Unfortunately, Lake's anger and personal life - including a divorce and second rocky marriage - worked against a long career so that less than ten-years later, by the end of the forties, her time in movies was all but over just when her spendthrift ways had pretty much drained her bank account.

From there, Lake spent the fifties into the sixties milking some good money out of her fading stardom via TV and summer-stock work, but usually spending more than she made, so that any slowdown in income quickly became a crisis. This time also saw periods of alcoholism, the failure of marriages number two and three and inconsistent parenting of her, now, three children.

To her credit, Lake doesn't gloss over or excuse all of her self-inflicted problems, but when you think through her explanations, you see many gaps that don't reflect favorably on the star. And what most jumps out at you is that she seemed only to learn very, very slowly from her mistakes.

To wit, even in the late fifties, after having been up and down financially several times and after a publicly embarrassing exposure when she was bartending in a run-down hotel in return for a room, she immediately took an expensive apartment when she caught a good job in radio for a few months. You almost want to scream at the book, "save some money, you should know better by now." But that was not what Lake, the self-described "rebel," would do (until later in life).

In the end, we're left with a woman with many personal shortcomings that hurt her more than anyone else (except, maybe, her children). Despite all that, I still love Veronica Lake the movie star. This Gun for Hire was a picture I first saw in my teens where Lake and her famously flowing blonde locks hooked me for life.

I wanted to read that her life turned out well and I wanted to blame her problems on others, but even with her spin, you come away from her autobiography mainly disappointed because she seems like a reasonably decent person who was also her own worst enemy. However, at least by the late sixties, it appears she had settled down into an okay life with the self-destructive extremes and excesses kinda sorta behind her. Who knows what's true and what's Lake-spin in Veronica, but still, the book is a fun enough quick swim through a notable rivulet of Golden Era Hollywood.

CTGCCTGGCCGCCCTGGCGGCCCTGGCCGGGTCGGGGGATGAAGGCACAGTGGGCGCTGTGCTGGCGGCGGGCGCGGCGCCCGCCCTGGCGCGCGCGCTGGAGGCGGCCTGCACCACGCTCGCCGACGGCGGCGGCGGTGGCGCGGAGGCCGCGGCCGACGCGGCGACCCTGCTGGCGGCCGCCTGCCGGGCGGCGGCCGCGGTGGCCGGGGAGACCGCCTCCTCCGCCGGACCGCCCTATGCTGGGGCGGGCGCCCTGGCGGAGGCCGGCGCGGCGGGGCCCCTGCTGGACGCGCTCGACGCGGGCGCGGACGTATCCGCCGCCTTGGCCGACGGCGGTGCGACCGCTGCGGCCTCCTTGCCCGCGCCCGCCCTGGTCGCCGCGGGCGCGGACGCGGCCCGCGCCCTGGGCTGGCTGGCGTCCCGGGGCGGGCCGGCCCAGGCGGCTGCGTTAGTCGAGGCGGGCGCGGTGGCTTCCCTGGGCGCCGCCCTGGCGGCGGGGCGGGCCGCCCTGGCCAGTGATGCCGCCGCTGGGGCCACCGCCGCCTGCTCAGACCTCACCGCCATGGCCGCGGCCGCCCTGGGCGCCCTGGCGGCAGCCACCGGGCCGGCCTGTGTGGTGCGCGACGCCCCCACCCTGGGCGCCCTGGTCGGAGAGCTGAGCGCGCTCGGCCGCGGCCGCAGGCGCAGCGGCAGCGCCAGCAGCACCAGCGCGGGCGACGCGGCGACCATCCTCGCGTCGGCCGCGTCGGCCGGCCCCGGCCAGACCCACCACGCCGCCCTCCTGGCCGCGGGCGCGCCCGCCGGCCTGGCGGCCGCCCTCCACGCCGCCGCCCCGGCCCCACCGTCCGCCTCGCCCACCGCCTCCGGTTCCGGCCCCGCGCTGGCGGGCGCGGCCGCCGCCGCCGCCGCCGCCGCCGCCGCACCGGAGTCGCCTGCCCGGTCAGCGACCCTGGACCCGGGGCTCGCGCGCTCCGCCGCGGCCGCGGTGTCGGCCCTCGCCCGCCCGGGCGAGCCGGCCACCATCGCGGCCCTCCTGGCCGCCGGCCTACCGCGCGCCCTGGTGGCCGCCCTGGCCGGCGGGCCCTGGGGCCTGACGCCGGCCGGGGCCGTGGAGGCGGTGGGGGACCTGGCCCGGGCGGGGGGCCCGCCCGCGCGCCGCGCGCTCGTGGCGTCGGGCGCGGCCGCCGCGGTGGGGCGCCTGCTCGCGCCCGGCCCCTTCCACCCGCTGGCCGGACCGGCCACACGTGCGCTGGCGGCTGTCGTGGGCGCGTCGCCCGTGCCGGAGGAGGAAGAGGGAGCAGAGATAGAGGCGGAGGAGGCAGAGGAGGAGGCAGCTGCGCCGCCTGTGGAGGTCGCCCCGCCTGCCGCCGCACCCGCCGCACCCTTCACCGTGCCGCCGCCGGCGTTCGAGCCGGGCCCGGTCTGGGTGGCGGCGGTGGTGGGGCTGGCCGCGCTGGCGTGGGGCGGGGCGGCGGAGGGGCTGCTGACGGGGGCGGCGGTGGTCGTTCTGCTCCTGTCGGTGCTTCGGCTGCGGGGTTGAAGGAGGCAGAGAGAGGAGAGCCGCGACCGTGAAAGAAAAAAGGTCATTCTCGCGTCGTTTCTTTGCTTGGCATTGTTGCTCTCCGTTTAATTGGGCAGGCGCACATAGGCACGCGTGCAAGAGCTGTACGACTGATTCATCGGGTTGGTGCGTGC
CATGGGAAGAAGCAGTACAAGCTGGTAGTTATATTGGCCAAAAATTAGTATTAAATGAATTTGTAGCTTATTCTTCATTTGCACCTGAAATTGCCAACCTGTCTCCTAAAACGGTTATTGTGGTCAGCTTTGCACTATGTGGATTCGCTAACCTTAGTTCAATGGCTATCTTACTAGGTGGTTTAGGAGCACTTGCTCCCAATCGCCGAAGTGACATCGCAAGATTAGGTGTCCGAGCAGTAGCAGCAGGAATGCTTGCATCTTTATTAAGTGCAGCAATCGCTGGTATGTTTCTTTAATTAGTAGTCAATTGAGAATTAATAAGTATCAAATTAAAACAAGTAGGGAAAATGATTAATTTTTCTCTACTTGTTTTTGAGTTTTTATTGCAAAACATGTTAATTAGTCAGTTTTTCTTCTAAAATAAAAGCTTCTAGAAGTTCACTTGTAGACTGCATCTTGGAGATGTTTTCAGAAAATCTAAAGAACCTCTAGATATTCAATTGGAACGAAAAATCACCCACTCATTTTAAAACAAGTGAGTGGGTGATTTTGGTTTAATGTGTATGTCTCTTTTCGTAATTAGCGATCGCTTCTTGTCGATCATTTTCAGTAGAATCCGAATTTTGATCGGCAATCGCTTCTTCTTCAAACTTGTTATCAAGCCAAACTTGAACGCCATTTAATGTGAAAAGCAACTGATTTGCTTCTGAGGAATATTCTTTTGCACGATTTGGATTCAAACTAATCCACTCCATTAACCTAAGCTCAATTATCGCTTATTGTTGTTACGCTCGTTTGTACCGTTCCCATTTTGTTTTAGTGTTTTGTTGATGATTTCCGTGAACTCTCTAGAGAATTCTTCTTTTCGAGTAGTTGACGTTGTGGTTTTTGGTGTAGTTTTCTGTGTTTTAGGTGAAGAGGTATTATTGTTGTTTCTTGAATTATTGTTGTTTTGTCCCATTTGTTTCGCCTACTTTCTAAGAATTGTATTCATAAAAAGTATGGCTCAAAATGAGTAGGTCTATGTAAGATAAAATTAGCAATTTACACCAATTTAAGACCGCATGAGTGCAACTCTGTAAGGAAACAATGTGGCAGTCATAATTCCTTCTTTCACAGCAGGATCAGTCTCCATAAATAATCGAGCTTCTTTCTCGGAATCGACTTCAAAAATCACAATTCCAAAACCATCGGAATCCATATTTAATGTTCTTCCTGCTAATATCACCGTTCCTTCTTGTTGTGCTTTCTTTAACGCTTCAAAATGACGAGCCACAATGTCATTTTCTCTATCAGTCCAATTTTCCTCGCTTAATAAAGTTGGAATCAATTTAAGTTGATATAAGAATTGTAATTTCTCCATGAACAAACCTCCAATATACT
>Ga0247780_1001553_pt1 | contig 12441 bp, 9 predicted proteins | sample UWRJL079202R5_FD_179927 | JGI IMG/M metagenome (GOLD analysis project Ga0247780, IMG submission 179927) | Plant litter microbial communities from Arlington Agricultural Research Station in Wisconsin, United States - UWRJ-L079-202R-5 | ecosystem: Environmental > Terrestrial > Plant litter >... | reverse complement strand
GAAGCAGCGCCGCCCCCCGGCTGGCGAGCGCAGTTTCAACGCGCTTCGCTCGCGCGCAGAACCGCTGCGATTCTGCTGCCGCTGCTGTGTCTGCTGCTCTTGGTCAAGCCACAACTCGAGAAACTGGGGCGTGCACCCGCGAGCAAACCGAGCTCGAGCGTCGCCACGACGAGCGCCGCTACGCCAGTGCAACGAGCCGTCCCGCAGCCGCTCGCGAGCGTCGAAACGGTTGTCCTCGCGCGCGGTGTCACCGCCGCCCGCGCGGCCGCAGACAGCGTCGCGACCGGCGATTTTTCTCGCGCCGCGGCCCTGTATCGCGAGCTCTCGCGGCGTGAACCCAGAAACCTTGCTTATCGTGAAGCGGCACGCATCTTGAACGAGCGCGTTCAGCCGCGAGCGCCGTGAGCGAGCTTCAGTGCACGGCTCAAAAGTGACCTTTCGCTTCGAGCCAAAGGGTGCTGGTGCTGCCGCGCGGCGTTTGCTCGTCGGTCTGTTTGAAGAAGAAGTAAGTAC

The career-boosting promo picture from I Wanted Wings
c17c31c605af065207cb29d77bd4935a.jpg


And the famous peekaboo hairstyle
VeronicaLake.jpg
 

Fading Fast

Connoisseur
1795039._UY472_SS472_.jpg

The Case of the Velvet Claws by Erle Stanley Gardner, the first Perry Mason novel originally published in 1933

I don't think I've ever seen a full episode of the old Perry Mason TV show, but kinda sorta know about it by reputation. I just started watching the new HBO version of Perry Mason, which is very good, but it injects a lot of modern identity politics and 2021 social-justice-warrior tics into a 1930s character.

I had also never read a Perry Mason book before this one. But after having just seen a 1930s Warner Bros. Perry Mason movie (comments here: #568 ), I decided I needed to go to the original source material - the first Perry Mason book written - to see what had birthed almost a hundred years of Perry Mason cultural iterations.

There's a lot of cool 1930s stuff in The Case of the Velvet Claws and Mason himself is interesting enough, but the real gem in the original novel is Mason's secretary Della Street. Heck, had author Gardner done nothing other than named her Della Street, he'd have had something to be proud of, but he did more.

He created a strong, smart woman not as imagined by today's period writers obsessed with checking every intersectionality box, but a 1930s woman who thinks for herself, calls Mason out on his BS, shows physical courage (but doesn't beat up men twice her size as modern writers preposterously imagine women regularly do) and is sexy in a not-obvious way.

And, yes, she's a secretary and she cries, so, horrors, she's in a traditional woman's role and has some, what were once considered, feminine traits. Yet, no one reading The Case of the Velvet Claws will fail to appreciate the strength, courage and integrity of this woman. I'd choose her over almost every man in the book to go into battle with.